From Bill Kreuser, PhD, Turf iNfo, University of Nebraska-Lincoln: My lawn mower disagrees with the theory that cool-season turf species grow slower in the middle of the summer. It seems like I need to mow twice a week to keep up with the 1/3 rule; never remove more than one third of the leaf at mowing. In fact, we have been researching different mowing strategies over the past four years (weekly, 1/3 rule, scalping, etc.; Fig. 1) and we find the grass is frequently growing fastest this time of year. We know that cool-season grasses don’t produce sugar as efficiently when temperatures get hot (photorespiration), so what gives? Why is the grass growing so quickly in the summer?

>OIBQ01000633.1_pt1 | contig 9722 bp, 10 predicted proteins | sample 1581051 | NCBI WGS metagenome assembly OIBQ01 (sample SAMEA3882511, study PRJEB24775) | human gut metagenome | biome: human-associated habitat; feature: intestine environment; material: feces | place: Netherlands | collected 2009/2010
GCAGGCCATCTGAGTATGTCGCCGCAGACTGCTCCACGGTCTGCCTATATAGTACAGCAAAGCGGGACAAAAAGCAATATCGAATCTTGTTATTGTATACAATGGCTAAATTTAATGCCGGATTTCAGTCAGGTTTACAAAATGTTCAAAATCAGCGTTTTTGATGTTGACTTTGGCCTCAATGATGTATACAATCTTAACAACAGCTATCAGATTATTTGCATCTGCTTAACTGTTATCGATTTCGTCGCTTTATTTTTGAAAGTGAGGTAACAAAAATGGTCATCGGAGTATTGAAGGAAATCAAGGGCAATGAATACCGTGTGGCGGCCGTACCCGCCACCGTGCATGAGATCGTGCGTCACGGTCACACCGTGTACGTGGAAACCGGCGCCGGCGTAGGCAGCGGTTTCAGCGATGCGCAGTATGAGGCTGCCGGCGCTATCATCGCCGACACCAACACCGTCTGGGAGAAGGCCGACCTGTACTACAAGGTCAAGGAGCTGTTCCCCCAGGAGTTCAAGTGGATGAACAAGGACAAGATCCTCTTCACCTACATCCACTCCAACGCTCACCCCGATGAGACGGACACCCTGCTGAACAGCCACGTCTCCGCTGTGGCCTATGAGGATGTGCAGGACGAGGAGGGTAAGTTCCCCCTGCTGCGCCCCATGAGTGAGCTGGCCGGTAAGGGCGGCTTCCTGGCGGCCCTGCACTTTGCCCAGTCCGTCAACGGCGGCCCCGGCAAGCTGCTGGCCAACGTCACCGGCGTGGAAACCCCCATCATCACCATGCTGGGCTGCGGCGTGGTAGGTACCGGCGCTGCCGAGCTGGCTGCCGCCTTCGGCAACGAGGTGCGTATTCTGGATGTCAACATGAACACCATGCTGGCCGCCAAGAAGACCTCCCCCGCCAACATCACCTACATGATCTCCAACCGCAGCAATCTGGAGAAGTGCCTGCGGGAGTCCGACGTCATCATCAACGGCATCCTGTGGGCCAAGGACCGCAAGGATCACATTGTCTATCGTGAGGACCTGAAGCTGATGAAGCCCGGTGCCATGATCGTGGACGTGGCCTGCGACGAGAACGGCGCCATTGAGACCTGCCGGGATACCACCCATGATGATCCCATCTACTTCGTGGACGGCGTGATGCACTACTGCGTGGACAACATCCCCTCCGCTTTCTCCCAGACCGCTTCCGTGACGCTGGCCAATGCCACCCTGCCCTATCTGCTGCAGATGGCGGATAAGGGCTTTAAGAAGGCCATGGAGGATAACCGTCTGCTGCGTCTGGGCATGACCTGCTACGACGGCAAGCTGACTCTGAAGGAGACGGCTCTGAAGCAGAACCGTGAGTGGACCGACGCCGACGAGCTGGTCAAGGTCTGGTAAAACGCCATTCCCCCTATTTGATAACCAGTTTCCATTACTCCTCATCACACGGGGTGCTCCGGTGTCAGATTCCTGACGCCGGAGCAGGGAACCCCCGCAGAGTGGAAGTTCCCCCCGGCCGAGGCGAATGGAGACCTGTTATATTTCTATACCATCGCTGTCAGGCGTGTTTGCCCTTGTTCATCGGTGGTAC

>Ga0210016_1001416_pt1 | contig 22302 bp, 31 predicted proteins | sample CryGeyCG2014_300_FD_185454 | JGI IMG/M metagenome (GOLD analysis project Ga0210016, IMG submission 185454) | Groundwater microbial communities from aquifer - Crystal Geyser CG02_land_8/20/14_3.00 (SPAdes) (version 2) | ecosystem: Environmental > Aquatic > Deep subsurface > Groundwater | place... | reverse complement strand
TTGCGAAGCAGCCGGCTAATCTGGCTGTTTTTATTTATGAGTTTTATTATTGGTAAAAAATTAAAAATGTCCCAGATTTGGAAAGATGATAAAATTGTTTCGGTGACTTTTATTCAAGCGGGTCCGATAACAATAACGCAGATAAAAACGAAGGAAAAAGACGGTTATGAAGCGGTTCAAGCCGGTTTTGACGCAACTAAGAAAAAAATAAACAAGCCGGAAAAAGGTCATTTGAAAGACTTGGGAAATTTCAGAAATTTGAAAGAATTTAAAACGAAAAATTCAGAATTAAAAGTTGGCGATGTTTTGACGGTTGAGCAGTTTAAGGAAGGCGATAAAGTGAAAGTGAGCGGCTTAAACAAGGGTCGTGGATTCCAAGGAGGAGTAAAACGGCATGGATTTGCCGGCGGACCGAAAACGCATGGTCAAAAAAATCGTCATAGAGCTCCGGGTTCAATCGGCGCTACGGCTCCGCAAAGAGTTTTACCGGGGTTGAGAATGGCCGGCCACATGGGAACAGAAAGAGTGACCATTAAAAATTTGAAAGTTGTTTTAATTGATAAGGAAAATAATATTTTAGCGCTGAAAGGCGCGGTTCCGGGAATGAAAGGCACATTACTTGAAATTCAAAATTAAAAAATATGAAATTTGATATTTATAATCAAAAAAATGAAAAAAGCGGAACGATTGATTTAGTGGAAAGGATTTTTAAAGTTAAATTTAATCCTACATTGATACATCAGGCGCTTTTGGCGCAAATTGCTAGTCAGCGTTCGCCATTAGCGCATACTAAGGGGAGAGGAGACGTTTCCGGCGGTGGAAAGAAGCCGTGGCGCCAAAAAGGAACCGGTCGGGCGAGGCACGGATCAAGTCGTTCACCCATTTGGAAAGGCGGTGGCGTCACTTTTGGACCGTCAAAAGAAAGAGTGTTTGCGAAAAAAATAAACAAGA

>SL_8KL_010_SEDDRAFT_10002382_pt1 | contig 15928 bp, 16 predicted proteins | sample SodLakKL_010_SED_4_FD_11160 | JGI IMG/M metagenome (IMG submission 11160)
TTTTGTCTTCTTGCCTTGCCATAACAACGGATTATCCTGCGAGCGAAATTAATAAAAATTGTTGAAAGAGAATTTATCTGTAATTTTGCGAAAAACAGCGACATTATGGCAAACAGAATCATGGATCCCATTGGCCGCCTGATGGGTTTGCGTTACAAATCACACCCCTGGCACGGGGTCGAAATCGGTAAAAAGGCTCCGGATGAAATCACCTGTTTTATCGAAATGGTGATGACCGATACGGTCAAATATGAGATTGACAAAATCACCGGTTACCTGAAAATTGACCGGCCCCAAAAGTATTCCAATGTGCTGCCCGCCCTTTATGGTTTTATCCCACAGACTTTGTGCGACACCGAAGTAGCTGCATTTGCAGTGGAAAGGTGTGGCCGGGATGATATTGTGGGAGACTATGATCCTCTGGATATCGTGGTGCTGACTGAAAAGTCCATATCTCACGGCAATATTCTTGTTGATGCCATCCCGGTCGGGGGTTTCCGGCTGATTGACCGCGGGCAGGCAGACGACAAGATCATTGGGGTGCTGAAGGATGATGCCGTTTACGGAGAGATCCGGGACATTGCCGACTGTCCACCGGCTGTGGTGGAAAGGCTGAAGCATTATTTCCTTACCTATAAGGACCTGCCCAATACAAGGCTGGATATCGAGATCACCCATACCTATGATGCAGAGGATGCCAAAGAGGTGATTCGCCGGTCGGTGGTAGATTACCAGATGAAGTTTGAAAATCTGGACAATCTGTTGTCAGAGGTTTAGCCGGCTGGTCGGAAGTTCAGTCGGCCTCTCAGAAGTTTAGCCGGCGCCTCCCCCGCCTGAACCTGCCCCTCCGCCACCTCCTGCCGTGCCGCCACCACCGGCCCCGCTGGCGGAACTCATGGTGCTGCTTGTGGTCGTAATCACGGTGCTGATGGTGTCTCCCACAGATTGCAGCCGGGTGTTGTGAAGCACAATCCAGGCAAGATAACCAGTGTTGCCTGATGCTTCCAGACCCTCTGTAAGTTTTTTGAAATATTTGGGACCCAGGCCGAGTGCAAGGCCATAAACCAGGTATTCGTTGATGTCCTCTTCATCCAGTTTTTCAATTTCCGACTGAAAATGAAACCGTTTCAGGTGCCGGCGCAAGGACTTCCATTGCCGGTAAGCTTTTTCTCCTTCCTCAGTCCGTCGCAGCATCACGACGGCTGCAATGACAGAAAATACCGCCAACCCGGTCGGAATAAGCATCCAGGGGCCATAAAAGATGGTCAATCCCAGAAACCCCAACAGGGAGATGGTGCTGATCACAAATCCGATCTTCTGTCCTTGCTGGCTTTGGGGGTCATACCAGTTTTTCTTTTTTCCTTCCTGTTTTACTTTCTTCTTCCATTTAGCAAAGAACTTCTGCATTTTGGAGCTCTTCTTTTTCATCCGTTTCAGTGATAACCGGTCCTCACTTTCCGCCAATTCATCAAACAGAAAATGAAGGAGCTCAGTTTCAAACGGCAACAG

The hot weather has rapidly pushed soils temperatures into the seventies Fahrenheit. Couple that with heavy rain across much of the region (majority of Nebraska has received over an inch of rain in the past week) and you have perfect conditions for rapid nitrogen mineralization. These warm and wet soils conditions have allow soil microbes to break down organic matter. Sometime you can see it as a fair ring (Fig. 2). Other times it is widespread across the grass. This mineralization releases nitrogen fertilizer that promotes leaf elongation/clipping production. That means a lot of mowing for turfgrass managers right now. I usually start to hear from golf course superintendents and field managers that their PGRs stop working in July. Our research show the PGRs are likely working. However, the release of soil nitrogen is overpowering the growth suppression from the PGR. If there wasn’t PGR present, the grass would be growing even faster. That is exactly what we see in our check plots each summer. So what should we do about it? For highly maintained stands (greens, athletic field, etc.), reduce nitrogen rate in your spoon-feeding program and increase PGR application. Higher PGR application rates increase relative clipping yield suppression. Also try to dry the turf down. Here’s an article about controlling growth rate from this spring. For lower maintenance turf stands (fairways, roughs, lawns), just keep up with mowing. Don’t scalp because that can stimulate more regrowth. Here’s an article from last year about mowing strategies. If an area isn’t growing rapidly, the soils may be too wet and nitrogen is being lost to the atmosphere (denitrification) or the soils are low in organic matter. Bill Kreuser, Assistant Professor and Turfgrass Extension Specialist, wkreuser2@unl.edu

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